Together with Dr Katey Collins, Impact Champion for HSS, I am running a two hour workshop to explain what impact ‘outside of academia’ means, why it’s important, how to create pathways to impact, and how to evidence the impact your research has created.
If your research is already having an impact, the workshop will give you tools to help accelerate and capture that impact.
If you would like to attend the workshop, you can book here.
Amanda Lazar and Brian McNulty are running an Impact Planning Session on Friday 6th December for anyone engaged in research – from ECRs to Professors.
If you have some research that you think has the potential to make a positive change in the world, then bring it along.
We will discuss how to effectively disseminate your research, plan your impact pathway and how to evidence the impact of your research, as well as how to work towards an Impact Case Study for the REF.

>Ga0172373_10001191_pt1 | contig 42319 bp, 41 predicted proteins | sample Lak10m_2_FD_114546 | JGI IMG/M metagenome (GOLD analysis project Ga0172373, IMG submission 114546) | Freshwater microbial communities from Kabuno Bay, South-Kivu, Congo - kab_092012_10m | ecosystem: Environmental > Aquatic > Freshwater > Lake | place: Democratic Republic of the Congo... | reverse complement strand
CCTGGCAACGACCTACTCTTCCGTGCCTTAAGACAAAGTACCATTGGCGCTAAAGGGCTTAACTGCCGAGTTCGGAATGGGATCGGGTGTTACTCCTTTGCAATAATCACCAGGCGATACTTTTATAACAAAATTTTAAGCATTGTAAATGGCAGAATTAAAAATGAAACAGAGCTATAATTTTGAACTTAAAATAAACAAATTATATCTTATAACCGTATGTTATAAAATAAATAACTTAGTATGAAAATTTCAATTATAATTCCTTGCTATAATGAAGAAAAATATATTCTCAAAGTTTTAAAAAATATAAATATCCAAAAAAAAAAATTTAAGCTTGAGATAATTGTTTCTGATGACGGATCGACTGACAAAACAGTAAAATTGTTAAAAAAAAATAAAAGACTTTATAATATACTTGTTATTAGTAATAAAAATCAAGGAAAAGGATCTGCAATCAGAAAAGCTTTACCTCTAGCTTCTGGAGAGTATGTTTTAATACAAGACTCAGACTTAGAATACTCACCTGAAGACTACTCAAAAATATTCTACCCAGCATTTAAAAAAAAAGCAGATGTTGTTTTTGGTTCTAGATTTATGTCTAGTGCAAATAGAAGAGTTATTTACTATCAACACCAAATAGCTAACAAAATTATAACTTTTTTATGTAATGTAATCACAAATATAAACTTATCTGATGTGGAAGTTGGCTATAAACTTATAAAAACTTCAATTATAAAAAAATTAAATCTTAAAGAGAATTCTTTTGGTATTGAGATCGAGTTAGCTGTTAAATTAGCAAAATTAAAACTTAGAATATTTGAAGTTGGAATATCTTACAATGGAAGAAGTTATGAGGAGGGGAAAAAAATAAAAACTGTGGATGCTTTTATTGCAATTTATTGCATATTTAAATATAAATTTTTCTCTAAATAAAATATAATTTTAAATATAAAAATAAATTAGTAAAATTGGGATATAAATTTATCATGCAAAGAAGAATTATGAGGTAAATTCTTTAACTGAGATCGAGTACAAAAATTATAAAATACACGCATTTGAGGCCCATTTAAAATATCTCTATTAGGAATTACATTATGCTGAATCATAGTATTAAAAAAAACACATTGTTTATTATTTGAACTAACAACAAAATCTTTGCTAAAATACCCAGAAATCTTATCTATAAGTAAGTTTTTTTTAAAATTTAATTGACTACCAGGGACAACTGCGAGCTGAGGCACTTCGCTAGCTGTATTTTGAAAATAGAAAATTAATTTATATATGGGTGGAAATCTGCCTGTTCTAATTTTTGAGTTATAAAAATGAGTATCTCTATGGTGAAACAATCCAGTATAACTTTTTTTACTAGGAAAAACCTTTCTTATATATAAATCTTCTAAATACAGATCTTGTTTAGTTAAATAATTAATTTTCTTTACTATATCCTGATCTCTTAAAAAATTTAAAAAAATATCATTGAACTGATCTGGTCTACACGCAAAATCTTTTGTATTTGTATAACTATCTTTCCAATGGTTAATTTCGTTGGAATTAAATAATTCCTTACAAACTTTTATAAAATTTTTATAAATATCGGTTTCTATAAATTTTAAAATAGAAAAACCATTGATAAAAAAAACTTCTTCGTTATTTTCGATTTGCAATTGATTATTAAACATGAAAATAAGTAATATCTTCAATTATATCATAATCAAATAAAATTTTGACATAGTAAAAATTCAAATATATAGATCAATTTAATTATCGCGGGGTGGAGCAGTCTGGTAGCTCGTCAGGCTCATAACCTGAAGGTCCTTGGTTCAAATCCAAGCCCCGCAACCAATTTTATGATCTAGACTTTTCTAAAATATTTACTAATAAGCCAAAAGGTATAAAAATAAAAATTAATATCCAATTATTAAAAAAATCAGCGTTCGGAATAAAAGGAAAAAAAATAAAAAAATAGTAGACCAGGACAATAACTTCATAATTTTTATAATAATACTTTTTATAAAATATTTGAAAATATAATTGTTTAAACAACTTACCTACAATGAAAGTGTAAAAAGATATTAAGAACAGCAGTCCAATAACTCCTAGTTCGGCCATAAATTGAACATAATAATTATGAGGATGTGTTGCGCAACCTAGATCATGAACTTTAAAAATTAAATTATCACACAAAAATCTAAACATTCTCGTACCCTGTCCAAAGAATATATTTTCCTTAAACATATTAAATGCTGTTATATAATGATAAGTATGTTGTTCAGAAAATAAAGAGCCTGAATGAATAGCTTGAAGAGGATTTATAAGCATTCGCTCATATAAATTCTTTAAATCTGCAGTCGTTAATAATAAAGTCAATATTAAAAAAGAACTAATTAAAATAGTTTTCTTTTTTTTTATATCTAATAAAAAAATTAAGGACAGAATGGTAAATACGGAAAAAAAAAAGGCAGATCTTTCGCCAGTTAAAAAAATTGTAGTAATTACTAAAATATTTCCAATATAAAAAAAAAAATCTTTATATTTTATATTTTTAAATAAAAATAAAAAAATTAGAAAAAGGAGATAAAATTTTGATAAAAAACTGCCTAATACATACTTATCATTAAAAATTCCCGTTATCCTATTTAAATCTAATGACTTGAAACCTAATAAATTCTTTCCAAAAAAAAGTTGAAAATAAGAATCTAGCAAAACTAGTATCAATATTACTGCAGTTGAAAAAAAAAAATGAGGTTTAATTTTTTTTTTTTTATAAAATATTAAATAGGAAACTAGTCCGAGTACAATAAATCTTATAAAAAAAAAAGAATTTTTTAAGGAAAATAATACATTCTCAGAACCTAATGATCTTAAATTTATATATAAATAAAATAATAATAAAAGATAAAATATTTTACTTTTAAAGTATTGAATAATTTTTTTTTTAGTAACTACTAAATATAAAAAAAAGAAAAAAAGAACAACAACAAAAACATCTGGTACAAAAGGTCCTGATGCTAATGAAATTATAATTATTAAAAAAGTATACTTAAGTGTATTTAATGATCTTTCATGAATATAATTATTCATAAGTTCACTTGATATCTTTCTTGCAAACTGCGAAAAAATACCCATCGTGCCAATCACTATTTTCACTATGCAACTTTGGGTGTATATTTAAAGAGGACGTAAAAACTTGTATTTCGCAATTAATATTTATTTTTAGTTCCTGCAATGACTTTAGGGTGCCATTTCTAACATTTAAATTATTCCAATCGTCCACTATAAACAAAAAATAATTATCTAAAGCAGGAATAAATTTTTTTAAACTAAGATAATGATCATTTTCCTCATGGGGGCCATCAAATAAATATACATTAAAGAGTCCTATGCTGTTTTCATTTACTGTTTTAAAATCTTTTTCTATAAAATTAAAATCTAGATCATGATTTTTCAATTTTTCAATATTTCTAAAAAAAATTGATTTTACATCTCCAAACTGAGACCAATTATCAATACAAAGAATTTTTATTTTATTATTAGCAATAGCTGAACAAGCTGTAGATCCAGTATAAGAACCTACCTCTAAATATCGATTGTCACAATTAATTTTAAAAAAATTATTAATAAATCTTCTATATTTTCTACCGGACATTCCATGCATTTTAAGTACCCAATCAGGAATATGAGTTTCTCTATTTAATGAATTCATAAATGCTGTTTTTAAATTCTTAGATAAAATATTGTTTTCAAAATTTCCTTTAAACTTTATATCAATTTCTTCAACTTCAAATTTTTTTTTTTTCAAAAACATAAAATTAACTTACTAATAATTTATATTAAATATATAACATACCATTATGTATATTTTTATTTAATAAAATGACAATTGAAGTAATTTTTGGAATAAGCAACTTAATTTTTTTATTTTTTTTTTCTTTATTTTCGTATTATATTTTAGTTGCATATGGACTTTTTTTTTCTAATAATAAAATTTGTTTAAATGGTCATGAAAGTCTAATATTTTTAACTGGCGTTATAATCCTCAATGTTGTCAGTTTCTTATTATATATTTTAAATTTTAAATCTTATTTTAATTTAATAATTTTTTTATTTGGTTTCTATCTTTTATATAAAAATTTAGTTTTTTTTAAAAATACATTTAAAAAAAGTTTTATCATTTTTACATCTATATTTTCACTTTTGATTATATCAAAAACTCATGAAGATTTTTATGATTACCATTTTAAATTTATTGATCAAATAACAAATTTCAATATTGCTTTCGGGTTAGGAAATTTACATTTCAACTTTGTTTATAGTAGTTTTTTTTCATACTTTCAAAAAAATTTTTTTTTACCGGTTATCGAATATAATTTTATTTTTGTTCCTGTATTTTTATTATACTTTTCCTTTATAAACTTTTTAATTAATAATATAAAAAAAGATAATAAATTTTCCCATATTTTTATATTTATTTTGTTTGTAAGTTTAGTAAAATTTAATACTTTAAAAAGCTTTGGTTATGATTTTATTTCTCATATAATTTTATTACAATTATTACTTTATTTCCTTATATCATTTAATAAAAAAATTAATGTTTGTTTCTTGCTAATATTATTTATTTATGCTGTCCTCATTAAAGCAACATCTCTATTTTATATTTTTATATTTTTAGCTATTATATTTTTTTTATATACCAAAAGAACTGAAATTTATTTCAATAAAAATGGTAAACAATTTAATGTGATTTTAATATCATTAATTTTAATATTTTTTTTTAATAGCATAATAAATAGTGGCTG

By the end of the session you will have the outline of an impact pathway and will know how to access BU resources to help turn your research into impact.
Click here to book yourself onto the workshop.
Professor Ann Hemingway and Dr Katey Collins will be sharing their latest research at a lunchtime seminar session on Wednesday (13th November). All are very welcome to attend. The session will run from 1:15 – 2:00 in B321, Bournemouth House. Please feel free to bring your lunch.
The ESRC has launched its national consultation as part of the ‘Fit for the Future’ project and seeks your input. Led by Professor Matt Flinders from the University of Sheffield, this consultation focuses on the need to promote researcher and leadership development within the social sciences and aims to drive forward a more ambitious and collaborative national strategy.
The UK is home to a world-class social science research community which forms a vital element of the wider national science base. In order to nurture and develop this community it is critical to recognise both how the social context within which research takes place, and the research funding landscape are changing in ways that create new challenges and – more importantly – new opportunities.